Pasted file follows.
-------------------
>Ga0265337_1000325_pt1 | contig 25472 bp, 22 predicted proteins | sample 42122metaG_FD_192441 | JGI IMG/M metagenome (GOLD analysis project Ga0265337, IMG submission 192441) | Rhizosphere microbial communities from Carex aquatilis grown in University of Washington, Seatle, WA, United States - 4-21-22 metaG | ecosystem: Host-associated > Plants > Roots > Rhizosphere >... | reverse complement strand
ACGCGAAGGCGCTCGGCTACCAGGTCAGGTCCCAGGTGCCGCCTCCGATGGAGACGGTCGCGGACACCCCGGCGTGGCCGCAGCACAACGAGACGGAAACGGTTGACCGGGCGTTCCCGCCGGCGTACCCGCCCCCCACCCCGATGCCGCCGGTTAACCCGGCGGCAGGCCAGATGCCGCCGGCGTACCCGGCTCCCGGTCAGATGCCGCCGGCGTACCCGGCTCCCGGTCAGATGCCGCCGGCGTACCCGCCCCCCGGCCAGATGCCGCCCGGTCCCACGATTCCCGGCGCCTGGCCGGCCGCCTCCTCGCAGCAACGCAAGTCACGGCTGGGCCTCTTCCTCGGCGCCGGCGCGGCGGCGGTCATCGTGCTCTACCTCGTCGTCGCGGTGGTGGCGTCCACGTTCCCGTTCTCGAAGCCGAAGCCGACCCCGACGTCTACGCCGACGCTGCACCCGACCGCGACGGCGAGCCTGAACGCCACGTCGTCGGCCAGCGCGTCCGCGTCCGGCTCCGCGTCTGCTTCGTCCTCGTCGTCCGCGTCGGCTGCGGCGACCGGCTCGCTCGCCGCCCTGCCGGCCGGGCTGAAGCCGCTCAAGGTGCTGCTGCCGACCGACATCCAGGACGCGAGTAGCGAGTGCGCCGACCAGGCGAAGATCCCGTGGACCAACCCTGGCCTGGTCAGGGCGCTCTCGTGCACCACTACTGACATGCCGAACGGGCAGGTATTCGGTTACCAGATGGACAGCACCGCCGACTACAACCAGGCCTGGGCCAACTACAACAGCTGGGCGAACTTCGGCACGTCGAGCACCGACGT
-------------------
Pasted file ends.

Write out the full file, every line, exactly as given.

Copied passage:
>Ga0265337_1000325_pt1 | contig 25472 bp, 22 predicted proteins | sample 42122metaG_FD_192441 | JGI IMG/M metagenome (GOLD analysis project Ga0265337, IMG submission 192441) | Rhizosphere microbial communities from Carex aquatilis grown in University of Washington, Seatle, WA, United States - 4-21-22 metaG | ecosystem: Host-associated > Plants > Roots > Rhizosphere >... | reverse complement strand
ACGCGAAGGCGCTCGGCTACCAGGTCAGGTCCCAGGTGCCGCCTCCGATGGAGACGGTCGCGGACACCCCGGCGTGGCCGCAGCACAACGAGACGGAAACGGTTGACCGGGCGTTCCCGCCGGCGTACCCGCCCCCCACCCCGATGCCGCCGGTTAACCCGGCGGCAGGCCAGATGCCGCCGGCGTACCCGGCTCCCGGTCAGATGCCGCCGGCGTACCCGGCTCCCGGTCAGATGCCGCCGGCGTACCCGCCCCCCGGCCAGATGCCGCCCGGTCCCACGATTCCCGGCGCCTGGCCGGCCGCCTCCTCGCAGCAACGCAAGTCACGGCTGGGCCTCTTCCTCGGCGCCGGCGCGGCGGCGGTCATCGTGCTCTACCTCGTCGTCGCGGTGGTGGCGTCCACGTTCCCGTTCTCGAAGCCGAAGCCGACCCCGACGTCTACGCCGACGCTGCACCCGACCGCGACGGCGAGCCTGAACGCCACGTCGTCGGCCAGCGCGTCCGCGTCCGGCTCCGCGTCTGCTTCGTCCTCGTCGTCCGCGTCGGCTGCGGCGACCGGCTCGCTCGCCGCCCTGCCGGCCGGGCTGAAGCCGCTCAAGGTGCTGCTGCCGACCGACATCCAGGACGCGAGTAGCGAGTGCGCCGACCAGGCGAAGATCCCGTGGACCAACCCTGGCCTGGTCAGGGCGCTCTCGTGCACCACTACTGACATGCCGAACGGGCAGGTATTCGGTTACCAGATGGACAGCACCGCCGACTACAACCAGGCCTGGGCCAACTACAACAGCTGGGCGAACTTCGGCACGTCGAGCACCGACGT